Stephen Hawking and the misanthropy of environmentalists

Stephen Hawking marked his 75th birthday last weekend by giving a talk at Cambridge University and being interviewed by the BBC. His huge media profile notwithstanding, Hawking, a theoretical cosmologist, is still well respected among the scientific community. Even where his theories, such as those on the Big Bang and the origins of the universe, are disputed, his research is taken seriously.

This was the perfect opportunity to look back on his life’s work. But, instead, Hawking took the opportunity to warn us about the catastrophe he thinks will ensue following Brexit and Trump’s rejection of the Paris climate agreement.

During the BBC interview, Hawking said Trump’s decision ‘will cause avoidable environmental damage’, and could ‘push Earth over the brink, to become like Venus, with a temperature of 250 degrees, and raining sulphuric acid’. According to Hawking, we are heading towards the apocalypse.

Hawking may be a great scientist, but there’s nothing rational about this kind of Biblical doom-mongering. The green hysteria that has greeted Trump’s rejection of the Paris accords has more to do with a commitment to environmentalism as a political ideology than to cold science: as Bjorn Lomborg has pointed out, the Paris agreement will barely make a dent in CO2 emissions, even in the unlikely event all the signatories fulfil their obligations.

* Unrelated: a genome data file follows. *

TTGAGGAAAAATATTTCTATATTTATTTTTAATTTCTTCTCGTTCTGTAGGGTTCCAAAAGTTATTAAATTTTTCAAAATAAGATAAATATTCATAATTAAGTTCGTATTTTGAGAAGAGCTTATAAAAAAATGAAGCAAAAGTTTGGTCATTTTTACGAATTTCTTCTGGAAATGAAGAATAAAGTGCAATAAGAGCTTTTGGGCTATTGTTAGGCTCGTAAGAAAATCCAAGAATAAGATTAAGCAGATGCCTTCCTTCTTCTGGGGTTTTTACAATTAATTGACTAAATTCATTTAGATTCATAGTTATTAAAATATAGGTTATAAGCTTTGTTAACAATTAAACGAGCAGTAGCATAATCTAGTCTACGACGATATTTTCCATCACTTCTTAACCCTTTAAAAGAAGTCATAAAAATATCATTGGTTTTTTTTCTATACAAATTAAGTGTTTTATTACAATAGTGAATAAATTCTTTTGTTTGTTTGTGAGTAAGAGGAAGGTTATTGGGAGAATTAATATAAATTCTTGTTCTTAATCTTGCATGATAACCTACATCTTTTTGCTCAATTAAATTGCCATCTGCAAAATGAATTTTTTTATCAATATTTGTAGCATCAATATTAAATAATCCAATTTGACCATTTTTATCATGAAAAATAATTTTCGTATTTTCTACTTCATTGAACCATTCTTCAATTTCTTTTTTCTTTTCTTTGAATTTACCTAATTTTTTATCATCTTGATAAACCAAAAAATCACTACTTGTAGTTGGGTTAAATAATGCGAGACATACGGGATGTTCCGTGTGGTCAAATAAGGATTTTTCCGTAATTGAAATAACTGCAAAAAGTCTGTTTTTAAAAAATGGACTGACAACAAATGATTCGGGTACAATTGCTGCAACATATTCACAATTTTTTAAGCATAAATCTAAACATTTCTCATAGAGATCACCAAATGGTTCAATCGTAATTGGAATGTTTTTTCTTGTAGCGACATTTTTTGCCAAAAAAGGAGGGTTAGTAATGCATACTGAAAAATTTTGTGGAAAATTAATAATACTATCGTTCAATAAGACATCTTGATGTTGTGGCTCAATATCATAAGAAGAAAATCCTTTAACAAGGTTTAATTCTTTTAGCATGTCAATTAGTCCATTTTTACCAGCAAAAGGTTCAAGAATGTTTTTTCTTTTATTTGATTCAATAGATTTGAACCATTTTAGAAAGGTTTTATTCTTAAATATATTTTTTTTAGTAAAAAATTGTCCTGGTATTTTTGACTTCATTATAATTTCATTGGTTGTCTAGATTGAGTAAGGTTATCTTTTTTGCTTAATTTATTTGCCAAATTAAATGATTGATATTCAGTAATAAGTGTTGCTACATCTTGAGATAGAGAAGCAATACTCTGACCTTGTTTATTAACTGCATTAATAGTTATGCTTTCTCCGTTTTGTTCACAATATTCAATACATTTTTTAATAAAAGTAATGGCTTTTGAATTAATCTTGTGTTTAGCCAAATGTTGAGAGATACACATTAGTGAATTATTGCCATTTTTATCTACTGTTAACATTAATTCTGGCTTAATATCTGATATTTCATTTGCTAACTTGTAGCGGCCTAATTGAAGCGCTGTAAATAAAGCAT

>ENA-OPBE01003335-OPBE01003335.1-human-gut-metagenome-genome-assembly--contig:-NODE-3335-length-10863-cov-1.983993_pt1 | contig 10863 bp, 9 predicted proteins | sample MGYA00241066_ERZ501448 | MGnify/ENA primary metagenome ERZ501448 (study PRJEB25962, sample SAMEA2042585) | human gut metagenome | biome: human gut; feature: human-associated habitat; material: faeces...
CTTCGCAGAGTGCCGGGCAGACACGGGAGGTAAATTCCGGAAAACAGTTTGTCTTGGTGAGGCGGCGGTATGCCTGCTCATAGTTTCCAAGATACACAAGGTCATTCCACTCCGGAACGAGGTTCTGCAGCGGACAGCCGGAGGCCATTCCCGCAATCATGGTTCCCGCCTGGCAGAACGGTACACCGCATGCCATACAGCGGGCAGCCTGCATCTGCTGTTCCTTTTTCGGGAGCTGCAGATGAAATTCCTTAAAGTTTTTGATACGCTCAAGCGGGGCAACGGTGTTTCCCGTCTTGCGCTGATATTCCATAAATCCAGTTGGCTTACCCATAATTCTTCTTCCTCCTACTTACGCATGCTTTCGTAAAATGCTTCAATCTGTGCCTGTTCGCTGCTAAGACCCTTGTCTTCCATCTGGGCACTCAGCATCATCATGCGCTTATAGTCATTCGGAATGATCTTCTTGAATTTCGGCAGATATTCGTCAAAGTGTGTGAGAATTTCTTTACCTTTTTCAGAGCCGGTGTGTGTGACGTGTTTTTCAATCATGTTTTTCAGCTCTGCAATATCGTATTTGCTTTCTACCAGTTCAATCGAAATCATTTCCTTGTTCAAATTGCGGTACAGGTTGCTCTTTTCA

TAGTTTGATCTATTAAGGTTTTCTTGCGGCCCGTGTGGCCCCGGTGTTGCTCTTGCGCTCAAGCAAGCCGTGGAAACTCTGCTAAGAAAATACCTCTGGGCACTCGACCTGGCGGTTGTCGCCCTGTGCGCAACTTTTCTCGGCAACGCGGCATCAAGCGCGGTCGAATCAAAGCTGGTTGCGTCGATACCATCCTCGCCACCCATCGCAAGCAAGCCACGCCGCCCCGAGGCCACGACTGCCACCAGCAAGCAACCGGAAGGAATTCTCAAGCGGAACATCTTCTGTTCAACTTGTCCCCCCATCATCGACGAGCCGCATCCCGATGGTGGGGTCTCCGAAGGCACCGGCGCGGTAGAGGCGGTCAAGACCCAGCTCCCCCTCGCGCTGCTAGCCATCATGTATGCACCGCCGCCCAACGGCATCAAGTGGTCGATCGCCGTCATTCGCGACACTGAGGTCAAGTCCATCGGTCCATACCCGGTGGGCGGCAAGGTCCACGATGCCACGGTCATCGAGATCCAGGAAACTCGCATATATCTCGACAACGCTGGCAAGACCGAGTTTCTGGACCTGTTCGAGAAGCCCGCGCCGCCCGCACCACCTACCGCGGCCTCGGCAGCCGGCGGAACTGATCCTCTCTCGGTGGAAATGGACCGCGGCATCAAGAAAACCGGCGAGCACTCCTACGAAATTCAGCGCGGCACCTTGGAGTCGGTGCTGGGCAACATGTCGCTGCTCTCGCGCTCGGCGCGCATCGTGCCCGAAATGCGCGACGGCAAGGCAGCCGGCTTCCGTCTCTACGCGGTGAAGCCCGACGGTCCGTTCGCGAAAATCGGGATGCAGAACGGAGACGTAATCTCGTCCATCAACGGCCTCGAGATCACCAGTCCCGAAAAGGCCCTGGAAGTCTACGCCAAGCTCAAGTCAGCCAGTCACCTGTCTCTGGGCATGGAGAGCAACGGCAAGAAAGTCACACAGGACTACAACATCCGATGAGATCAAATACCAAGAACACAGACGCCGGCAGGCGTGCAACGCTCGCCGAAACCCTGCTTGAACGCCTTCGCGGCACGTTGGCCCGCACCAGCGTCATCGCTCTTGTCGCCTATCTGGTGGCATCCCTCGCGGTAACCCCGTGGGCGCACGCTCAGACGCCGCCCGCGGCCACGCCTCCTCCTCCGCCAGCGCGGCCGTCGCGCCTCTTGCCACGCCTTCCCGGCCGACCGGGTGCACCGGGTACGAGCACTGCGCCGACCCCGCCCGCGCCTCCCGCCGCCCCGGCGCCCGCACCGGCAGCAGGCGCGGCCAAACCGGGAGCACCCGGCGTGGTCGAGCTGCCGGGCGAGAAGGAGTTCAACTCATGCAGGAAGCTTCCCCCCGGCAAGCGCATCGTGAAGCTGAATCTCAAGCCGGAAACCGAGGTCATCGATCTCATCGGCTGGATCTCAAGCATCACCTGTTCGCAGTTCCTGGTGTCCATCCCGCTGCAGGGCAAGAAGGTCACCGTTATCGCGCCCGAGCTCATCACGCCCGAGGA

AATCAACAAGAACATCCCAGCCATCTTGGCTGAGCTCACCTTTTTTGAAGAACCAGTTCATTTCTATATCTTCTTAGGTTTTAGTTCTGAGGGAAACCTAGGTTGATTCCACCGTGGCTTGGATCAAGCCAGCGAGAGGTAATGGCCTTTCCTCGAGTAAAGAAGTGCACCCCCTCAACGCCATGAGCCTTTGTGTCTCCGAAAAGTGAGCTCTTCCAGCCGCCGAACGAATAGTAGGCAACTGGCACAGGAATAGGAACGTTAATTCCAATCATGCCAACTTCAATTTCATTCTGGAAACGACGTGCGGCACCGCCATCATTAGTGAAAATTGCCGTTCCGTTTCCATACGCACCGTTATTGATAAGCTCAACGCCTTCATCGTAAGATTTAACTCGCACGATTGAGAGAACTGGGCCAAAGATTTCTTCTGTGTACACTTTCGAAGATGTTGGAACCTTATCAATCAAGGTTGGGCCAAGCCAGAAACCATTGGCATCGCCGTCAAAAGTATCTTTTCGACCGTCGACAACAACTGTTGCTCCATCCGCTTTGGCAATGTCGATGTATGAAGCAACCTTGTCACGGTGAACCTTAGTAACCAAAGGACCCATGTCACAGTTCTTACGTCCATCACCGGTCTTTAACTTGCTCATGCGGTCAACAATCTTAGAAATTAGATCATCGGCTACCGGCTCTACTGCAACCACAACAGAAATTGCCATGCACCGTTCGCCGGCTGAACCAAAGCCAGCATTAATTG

The assumption among environmentalists is that the existence of climate change determines our response; that it means, in the case of the Paris accords, we must submit to costly, anti-growth measures. Invoking The Evidence just becomes a means of covering for a political argument. And this doesn’t just happen in relation to the environment. Recently, Brian Cox tweeted some data suggesting that Brexit would make the UK poorer. The implication was that the economic effect of Brexit is predetermined, and that political arguments are irrelevant in the face of the data.

Science pushes the boundaries of human knowledge and triumphs human endeavour. It is a reminder of what we are capable of achieving. That’s why it is so depressing that one of the world’s most renowned scientists can be so pessimistic about humanity and progress. ‘Evolution has inbuilt greed and aggression into the human genome’, said Hawking last week, as he made the argument for colonising space. This is scientific progress waged in the name of humanity’s fecklessness and selfishness. It’s not just anti-human, it’s kind of anti-science, too.

Emily Dinsmore is a writer and physics student.

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